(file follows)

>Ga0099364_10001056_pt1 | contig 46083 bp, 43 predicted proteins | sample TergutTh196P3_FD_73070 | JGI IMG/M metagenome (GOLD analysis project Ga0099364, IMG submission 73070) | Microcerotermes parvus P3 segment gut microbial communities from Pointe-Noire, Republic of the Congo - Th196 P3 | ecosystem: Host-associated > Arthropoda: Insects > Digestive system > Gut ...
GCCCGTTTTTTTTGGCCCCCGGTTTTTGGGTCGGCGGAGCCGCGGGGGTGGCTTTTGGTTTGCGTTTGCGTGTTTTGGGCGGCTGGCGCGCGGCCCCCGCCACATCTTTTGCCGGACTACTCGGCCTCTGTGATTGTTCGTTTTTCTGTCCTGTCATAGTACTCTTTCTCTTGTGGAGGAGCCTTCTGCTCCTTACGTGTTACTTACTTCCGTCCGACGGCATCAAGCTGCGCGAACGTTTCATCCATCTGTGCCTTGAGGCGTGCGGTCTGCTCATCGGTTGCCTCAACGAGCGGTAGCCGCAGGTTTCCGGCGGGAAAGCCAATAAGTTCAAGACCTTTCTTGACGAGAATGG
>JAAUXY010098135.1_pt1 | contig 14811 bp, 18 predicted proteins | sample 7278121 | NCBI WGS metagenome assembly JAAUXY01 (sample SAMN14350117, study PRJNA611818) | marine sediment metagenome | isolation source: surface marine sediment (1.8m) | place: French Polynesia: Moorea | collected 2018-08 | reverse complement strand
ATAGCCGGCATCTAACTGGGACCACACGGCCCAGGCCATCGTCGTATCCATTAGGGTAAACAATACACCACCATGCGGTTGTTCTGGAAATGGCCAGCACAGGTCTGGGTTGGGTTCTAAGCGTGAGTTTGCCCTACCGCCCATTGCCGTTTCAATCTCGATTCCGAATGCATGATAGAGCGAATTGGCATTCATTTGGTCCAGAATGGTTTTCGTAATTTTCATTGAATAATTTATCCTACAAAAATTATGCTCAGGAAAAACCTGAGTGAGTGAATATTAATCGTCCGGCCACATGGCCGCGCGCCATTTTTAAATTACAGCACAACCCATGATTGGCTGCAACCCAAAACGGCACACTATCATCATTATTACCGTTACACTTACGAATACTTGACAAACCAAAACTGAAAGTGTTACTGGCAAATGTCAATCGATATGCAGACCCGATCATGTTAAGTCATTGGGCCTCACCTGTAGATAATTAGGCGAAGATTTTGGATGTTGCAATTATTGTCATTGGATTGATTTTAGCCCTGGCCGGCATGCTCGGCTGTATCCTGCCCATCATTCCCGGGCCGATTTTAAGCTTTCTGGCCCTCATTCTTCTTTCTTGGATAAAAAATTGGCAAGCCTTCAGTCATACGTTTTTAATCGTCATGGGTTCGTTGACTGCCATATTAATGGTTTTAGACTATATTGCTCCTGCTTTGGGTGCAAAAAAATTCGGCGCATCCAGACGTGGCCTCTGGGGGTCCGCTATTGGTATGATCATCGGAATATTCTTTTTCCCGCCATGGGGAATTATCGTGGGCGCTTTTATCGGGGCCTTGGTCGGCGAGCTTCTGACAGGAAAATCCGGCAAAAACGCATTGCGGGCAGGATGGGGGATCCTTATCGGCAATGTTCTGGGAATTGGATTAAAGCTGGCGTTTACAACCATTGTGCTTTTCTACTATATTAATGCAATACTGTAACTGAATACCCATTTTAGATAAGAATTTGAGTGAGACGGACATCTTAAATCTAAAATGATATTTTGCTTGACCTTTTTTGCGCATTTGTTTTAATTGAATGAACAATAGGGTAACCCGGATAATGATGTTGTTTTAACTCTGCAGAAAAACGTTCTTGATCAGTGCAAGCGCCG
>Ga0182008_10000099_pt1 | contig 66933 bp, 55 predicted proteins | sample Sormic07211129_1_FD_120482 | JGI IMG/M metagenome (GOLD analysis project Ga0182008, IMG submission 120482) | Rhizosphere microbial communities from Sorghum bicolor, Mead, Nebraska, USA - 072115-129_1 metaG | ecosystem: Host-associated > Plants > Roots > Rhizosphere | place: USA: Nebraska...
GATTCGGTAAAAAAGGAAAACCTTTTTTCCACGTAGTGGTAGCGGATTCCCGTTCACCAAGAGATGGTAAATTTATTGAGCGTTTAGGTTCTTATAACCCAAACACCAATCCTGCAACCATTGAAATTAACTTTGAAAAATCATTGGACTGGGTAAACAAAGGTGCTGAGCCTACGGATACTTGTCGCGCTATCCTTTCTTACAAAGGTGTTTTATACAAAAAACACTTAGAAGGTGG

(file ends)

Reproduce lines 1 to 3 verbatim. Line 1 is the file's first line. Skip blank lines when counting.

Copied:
>Ga0099364_10001056_pt1 | contig 46083 bp, 43 predicted proteins | sample TergutTh196P3_FD_73070 | JGI IMG/M metagenome (GOLD analysis project Ga0099364, IMG submission 73070) | Microcerotermes parvus P3 segment gut microbial communities from Pointe-Noire, Republic of the Congo - Th196 P3 | ecosystem: Host-associated > Arthropoda: Insects > Digestive system > Gut ...
GCCCGTTTTTTTTGGCCCCCGGTTTTTGGGTCGGCGGAGCCGCGGGGGTGGCTTTTGGTTTGCGTTTGCGTGTTTTGGGCGGCTGGCGCGCGGCCCCCGCCACATCTTTTGCCGGACTACTCGGCCTCTGTGATTGTTCGTTTTTCTGTCCTGTCATAGTACTCTTTCTCTTGTGGAGGAGCCTTCTGCTCCTTACGTGTTACTTACTTCCGTCCGACGGCATCAAGCTGCGCGAACGTTTCATCCATCTGTGCCTTGAGGCGTGCGGTCTGCTCATCGGTTGCCTCAACGAGCGGTAGCCGCAGGTTTCCGGCGGGAAAGCCAATAAGTTCAAGACCTTTCTTGACGAGAATGG
>JAAUXY010098135.1_pt1 | contig 14811 bp, 18 predicted proteins | sample 7278121 | NCBI WGS metagenome assembly JAAUXY01 (sample SAMN14350117, study PRJNA611818) | marine sediment metagenome | isolation source: surface marine sediment (1.8m) | place: French Polynesia: Moorea | collected 2018-08 | reverse complement strand